Merely because statements are taken from witnesses who are employees of a defendant does not necessarily make them privileged. No party has proprietary rights to any witness. Indeed, absent a privilege, no party can properly restrict access to any witness. Stempler v. Speidell, 100 N.J. 368, 381, 495 A.2d 857 (1985); Kurdek v. West Orange Bd. of Educ., 222 N.J.Super. 218, 226, 536 A.2d 332 (Law Div. 1987). Cf. State v. Ciba-Geigy Corp., 247 N.J.Super. 314, 589 A.2d 180 (App.Div. 1991); State v. Roszkowski, 129 N.J.Super. 315, 318, 323 A.2d 531 (App.Div. 1974), certif. denied 66 N.J. 325, 331 A.2d 25 (1974).

We have reviewed each of the statements. They are all extremely brief, only a few lines each, and entirely factual. In our view, no valid reason appears as to why these documents could not have been provided, at least when requested by plaintiffs' attorney, for the limited purpose of cross-examination.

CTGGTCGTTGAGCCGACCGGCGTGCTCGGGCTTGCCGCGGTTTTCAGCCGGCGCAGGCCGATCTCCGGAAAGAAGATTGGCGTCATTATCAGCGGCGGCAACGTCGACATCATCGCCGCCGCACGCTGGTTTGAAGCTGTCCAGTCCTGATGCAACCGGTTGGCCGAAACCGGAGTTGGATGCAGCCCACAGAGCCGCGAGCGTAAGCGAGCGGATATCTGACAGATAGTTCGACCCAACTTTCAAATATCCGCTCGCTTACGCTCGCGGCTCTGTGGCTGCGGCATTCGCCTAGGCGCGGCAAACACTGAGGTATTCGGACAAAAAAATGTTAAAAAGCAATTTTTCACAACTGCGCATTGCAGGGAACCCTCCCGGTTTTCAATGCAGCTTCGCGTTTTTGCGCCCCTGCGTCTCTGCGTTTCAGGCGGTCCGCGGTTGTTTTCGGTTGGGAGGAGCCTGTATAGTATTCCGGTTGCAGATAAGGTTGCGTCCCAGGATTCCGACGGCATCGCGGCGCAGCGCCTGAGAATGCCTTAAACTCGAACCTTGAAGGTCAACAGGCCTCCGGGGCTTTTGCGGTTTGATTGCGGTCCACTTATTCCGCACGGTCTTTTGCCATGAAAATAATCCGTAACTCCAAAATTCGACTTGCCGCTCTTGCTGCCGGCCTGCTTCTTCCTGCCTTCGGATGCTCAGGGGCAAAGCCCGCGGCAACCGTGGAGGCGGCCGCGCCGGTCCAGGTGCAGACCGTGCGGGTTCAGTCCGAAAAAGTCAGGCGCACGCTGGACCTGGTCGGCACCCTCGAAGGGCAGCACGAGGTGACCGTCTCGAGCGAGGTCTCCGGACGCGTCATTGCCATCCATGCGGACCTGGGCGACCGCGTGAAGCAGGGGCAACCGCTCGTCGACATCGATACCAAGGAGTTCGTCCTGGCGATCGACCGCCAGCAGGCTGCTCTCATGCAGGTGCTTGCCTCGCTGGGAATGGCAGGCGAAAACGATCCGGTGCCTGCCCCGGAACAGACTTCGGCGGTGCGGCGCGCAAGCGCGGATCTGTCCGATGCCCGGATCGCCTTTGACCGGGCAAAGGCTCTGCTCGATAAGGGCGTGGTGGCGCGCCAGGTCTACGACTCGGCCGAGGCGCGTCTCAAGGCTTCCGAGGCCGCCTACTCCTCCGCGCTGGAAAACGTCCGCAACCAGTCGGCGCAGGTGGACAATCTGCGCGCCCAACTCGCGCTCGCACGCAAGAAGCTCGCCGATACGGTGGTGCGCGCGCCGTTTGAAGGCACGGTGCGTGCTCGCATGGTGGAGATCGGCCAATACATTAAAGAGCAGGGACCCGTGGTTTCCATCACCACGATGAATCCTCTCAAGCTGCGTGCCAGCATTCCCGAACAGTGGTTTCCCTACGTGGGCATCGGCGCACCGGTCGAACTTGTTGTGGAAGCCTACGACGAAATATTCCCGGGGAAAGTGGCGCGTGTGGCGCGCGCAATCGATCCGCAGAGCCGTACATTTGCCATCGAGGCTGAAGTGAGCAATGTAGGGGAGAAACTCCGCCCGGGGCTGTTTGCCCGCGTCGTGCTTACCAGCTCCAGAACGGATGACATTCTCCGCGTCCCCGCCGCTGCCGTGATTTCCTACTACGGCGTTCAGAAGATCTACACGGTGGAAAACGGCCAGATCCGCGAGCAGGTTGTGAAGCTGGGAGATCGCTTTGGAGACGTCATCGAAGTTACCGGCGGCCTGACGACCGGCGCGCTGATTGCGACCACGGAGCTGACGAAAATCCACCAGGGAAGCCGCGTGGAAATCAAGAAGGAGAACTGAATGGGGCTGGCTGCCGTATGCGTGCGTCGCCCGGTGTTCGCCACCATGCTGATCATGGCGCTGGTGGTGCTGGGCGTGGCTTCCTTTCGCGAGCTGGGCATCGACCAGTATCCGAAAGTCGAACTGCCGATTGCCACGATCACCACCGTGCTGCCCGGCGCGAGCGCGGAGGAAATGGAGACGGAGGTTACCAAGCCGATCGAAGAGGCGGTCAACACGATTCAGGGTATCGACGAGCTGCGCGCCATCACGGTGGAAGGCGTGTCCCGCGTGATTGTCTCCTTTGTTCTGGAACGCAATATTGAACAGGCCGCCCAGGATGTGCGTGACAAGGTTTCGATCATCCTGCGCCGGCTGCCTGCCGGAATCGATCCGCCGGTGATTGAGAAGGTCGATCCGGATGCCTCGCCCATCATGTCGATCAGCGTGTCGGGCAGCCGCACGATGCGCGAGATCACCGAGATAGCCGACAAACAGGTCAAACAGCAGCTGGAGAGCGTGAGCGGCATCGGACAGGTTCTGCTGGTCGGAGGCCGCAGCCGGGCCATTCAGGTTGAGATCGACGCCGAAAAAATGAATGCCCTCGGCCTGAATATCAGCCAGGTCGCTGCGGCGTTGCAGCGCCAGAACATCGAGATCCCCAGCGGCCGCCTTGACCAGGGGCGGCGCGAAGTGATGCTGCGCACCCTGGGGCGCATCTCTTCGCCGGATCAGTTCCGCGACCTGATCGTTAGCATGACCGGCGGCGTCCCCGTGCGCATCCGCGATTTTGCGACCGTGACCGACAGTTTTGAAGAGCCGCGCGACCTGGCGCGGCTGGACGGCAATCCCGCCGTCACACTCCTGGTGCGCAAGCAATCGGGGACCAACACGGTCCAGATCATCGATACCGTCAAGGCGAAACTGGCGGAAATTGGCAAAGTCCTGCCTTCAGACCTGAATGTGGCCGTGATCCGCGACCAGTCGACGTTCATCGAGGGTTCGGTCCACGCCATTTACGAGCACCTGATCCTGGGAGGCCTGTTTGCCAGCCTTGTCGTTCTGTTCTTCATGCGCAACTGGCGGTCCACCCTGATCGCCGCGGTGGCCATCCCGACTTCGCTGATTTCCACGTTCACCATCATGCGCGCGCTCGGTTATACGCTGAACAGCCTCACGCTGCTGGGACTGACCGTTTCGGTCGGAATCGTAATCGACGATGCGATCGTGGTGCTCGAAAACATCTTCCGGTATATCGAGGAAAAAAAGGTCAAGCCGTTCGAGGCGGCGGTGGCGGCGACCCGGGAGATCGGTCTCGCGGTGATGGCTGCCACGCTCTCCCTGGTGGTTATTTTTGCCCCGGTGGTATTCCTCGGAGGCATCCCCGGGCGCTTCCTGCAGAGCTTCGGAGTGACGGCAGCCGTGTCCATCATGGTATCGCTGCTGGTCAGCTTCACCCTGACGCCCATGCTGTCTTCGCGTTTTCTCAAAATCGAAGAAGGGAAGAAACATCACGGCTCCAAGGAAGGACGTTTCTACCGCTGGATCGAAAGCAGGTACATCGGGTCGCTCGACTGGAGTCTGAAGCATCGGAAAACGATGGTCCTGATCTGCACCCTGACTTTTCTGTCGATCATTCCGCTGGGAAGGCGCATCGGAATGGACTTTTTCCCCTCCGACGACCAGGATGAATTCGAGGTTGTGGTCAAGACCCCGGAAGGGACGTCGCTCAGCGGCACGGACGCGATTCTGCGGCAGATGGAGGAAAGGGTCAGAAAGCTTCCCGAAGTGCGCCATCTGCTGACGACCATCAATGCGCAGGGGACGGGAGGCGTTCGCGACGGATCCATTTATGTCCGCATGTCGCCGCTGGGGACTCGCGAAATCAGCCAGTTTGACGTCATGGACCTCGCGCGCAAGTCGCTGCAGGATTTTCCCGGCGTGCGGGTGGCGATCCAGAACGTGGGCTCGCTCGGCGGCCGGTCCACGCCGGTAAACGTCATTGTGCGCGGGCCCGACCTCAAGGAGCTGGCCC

It is true plaintiffs knew of the existence of the witnesses and could have taken their depositions.5 They did not. Likewise, supplemental interrogatories were not served and there was no motion for more specific answers to the interrogatories. On the one hand, plaintiffs have the duty to use the discovery procedures available before complaining that the other party has not revealed relevant information. Buccafusco v. P.S.E. & G., 49 N.J.Super. 385, 392, 140 A.2d 79 (App.Div. 1958), certif. denied 27 N.J. 74, 141 A.2d 318 (1958). On the other hand, there is a continuing duty on the part of the attorneys to amend answers to interrogatories. R. 4:17-7; see Clark v. Fog Contracting Co., 125 N.J.Super. 159, 161-162, 309 A.2d 617 (App.Div. 1973), certif. denied 64 N.J. 319, 315 A.2d 408 (1973); Falcone v. N.J. Bell Telephone Co., 98 N.J.Super. 138, 145, 236 A.2d 394 (App.Div. 1967), certif. denied 51 N.J. 190, 238 A.2d 475 (1968). We are aware, however, that in practice, compliance with the Rules of Court, and particularly discovery items is quite lax. Unfortunately, that now appears to be the norm rather than the exception.